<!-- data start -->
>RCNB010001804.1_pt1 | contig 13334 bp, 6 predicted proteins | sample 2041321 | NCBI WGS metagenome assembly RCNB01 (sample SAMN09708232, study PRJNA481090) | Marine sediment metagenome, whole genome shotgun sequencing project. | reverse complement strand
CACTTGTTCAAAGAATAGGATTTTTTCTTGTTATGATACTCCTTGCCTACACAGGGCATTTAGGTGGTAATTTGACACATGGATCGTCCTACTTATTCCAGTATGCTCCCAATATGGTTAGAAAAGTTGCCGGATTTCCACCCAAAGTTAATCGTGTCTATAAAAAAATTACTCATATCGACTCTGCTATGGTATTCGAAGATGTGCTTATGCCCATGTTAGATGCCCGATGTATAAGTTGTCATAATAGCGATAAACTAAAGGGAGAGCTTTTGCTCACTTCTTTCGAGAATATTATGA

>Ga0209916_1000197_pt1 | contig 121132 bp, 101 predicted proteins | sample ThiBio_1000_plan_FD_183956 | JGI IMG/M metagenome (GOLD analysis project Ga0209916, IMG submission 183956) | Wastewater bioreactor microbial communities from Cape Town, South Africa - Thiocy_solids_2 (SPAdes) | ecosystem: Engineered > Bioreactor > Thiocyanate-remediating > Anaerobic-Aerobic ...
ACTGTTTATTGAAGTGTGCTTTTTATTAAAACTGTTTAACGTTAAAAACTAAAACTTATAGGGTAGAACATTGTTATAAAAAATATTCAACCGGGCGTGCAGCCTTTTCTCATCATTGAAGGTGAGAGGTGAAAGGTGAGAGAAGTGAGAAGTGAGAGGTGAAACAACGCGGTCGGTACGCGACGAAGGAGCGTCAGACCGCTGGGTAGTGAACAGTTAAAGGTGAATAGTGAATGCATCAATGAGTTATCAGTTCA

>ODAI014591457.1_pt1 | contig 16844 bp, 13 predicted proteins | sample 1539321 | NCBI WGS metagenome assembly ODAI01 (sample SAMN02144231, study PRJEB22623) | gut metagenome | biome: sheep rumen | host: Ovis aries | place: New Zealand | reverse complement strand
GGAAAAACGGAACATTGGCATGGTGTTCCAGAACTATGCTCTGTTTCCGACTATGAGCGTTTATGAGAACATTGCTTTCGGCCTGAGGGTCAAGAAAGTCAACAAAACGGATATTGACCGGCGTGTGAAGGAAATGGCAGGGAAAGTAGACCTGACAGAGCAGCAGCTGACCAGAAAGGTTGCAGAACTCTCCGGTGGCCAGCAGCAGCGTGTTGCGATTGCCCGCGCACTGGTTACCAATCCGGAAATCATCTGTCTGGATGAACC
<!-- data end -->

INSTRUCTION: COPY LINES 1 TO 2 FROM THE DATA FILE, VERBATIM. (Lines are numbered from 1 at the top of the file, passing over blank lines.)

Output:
>RCNB010001804.1_pt1 | contig 13334 bp, 6 predicted proteins | sample 2041321 | NCBI WGS metagenome assembly RCNB01 (sample SAMN09708232, study PRJNA481090) | Marine sediment metagenome, whole genome shotgun sequencing project. | reverse complement strand
CACTTGTTCAAAGAATAGGATTTTTTCTTGTTATGATACTCCTTGCCTACACAGGGCATTTAGGTGGTAATTTGACACATGGATCGTCCTACTTATTCCAGTATGCTCCCAATATGGTTAGAAAAGTTGCCGGATTTCCACCCAAAGTTAATCGTGTCTATAAAAAAATTACTCATATCGACTCTGCTATGGTATTCGAAGATGTGCTTATGCCCATGTTAGATGCCCGATGTATAAGTTGTCATAATAGCGATAAACTAAAGGGAGAGCTTTTGCTCACTTCTTTCGAGAATATTATGA